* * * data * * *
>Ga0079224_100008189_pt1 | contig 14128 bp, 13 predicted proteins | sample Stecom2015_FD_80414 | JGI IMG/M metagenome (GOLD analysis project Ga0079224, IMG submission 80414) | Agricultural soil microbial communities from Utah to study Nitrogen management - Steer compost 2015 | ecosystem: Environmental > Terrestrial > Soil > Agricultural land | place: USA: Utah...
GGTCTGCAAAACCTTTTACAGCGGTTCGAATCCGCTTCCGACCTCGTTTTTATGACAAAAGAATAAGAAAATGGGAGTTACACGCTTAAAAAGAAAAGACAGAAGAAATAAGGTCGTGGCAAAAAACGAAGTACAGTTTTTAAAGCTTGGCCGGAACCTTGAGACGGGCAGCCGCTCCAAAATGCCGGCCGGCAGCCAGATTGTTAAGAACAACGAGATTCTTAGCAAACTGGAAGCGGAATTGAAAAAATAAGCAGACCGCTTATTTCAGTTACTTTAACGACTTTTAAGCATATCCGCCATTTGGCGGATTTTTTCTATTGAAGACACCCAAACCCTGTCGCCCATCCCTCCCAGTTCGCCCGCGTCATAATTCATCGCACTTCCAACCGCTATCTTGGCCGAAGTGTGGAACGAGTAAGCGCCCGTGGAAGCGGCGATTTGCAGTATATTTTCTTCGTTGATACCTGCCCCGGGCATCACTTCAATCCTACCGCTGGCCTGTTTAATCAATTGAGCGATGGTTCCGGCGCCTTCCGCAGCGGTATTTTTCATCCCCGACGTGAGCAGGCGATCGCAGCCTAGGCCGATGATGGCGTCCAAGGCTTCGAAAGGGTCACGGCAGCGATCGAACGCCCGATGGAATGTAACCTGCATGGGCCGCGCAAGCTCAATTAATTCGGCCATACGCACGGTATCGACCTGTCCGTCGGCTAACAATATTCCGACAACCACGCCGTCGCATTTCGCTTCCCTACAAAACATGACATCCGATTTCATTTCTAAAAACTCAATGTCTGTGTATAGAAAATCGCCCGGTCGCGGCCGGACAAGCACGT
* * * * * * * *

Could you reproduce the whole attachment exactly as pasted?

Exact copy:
>Ga0079224_100008189_pt1 | contig 14128 bp, 13 predicted proteins | sample Stecom2015_FD_80414 | JGI IMG/M metagenome (GOLD analysis project Ga0079224, IMG submission 80414) | Agricultural soil microbial communities from Utah to study Nitrogen management - Steer compost 2015 | ecosystem: Environmental > Terrestrial > Soil > Agricultural land | place: USA: Utah...
GGTCTGCAAAACCTTTTACAGCGGTTCGAATCCGCTTCCGACCTCGTTTTTATGACAAAAGAATAAGAAAATGGGAGTTACACGCTTAAAAAGAAAAGACAGAAGAAATAAGGTCGTGGCAAAAAACGAAGTACAGTTTTTAAAGCTTGGCCGGAACCTTGAGACGGGCAGCCGCTCCAAAATGCCGGCCGGCAGCCAGATTGTTAAGAACAACGAGATTCTTAGCAAACTGGAAGCGGAATTGAAAAAATAAGCAGACCGCTTATTTCAGTTACTTTAACGACTTTTAAGCATATCCGCCATTTGGCGGATTTTTTCTATTGAAGACACCCAAACCCTGTCGCCCATCCCTCCCAGTTCGCCCGCGTCATAATTCATCGCACTTCCAACCGCTATCTTGGCCGAAGTGTGGAACGAGTAAGCGCCCGTGGAAGCGGCGATTTGCAGTATATTTTCTTCGTTGATACCTGCCCCGGGCATCACTTCAATCCTACCGCTGGCCTGTTTAATCAATTGAGCGATGGTTCCGGCGCCTTCCGCAGCGGTATTTTTCATCCCCGACGTGAGCAGGCGATCGCAGCCTAGGCCGATGATGGCGTCCAAGGCTTCGAAAGGGTCACGGCAGCGATCGAACGCCCGATGGAATGTAACCTGCATGGGCCGCGCAAGCTCAATTAATTCGGCCATACGCACGGTATCGACCTGTCCGTCGGCTAACAATATTCCGACAACCACGCCGTCGCATTTCGCTTCCCTACAAAACATGACATCCGATTTCATTTCTAAAAACTCAATGTCTGTGTATAGAAAATCGCCCGGTCGCGGCCGGACAAGCACGT